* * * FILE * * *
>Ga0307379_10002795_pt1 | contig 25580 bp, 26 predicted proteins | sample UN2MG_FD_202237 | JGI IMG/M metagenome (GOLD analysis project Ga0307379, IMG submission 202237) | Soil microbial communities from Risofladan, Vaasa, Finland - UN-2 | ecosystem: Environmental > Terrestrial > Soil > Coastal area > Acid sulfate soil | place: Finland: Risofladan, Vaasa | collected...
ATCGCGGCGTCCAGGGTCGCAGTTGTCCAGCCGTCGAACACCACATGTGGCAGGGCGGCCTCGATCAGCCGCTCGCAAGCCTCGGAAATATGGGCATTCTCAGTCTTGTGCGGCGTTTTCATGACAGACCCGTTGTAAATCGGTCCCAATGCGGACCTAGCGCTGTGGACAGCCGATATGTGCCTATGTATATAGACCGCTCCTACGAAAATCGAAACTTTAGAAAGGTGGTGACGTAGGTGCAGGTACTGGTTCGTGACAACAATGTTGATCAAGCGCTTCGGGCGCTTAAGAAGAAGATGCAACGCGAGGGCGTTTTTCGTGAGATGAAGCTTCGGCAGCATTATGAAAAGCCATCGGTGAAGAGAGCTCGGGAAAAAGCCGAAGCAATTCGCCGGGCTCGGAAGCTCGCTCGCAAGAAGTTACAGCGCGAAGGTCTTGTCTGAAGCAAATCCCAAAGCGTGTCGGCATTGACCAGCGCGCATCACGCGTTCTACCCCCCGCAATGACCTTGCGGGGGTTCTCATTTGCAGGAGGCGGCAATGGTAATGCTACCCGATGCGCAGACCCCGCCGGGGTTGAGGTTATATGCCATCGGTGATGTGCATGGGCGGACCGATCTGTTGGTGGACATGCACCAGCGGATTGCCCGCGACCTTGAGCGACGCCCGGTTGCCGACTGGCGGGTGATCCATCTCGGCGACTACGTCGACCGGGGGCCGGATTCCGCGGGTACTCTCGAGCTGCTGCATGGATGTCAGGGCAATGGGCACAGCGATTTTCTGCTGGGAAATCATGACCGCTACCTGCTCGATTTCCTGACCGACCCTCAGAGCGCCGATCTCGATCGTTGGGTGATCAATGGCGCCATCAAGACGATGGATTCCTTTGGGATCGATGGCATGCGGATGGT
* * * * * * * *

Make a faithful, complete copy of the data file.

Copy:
>Ga0307379_10002795_pt1 | contig 25580 bp, 26 predicted proteins | sample UN2MG_FD_202237 | JGI IMG/M metagenome (GOLD analysis project Ga0307379, IMG submission 202237) | Soil microbial communities from Risofladan, Vaasa, Finland - UN-2 | ecosystem: Environmental > Terrestrial > Soil > Coastal area > Acid sulfate soil | place: Finland: Risofladan, Vaasa | collected...
ATCGCGGCGTCCAGGGTCGCAGTTGTCCAGCCGTCGAACACCACATGTGGCAGGGCGGCCTCGATCAGCCGCTCGCAAGCCTCGGAAATATGGGCATTCTCAGTCTTGTGCGGCGTTTTCATGACAGACCCGTTGTAAATCGGTCCCAATGCGGACCTAGCGCTGTGGACAGCCGATATGTGCCTATGTATATAGACCGCTCCTACGAAAATCGAAACTTTAGAAAGGTGGTGACGTAGGTGCAGGTACTGGTTCGTGACAACAATGTTGATCAAGCGCTTCGGGCGCTTAAGAAGAAGATGCAACGCGAGGGCGTTTTTCGTGAGATGAAGCTTCGGCAGCATTATGAAAAGCCATCGGTGAAGAGAGCTCGGGAAAAAGCCGAAGCAATTCGCCGGGCTCGGAAGCTCGCTCGCAAGAAGTTACAGCGCGAAGGTCTTGTCTGAAGCAAATCCCAAAGCGTGTCGGCATTGACCAGCGCGCATCACGCGTTCTACCCCCCGCAATGACCTTGCGGGGGTTCTCATTTGCAGGAGGCGGCAATGGTAATGCTACCCGATGCGCAGACCCCGCCGGGGTTGAGGTTATATGCCATCGGTGATGTGCATGGGCGGACCGATCTGTTGGTGGACATGCACCAGCGGATTGCCCGCGACCTTGAGCGACGCCCGGTTGCCGACTGGCGGGTGATCCATCTCGGCGACTACGTCGACCGGGGGCCGGATTCCGCGGGTACTCTCGAGCTGCTGCATGGATGTCAGGGCAATGGGCACAGCGATTTTCTGCTGGGAAATCATGACCGCTACCTGCTCGATTTCCTGACCGACCCTCAGAGCGCCGATCTCGATCGTTGGGTGATCAATGGCGCCATCAAGACGATGGATTCCTTTGGGATCGATGGCATGCGGATGGT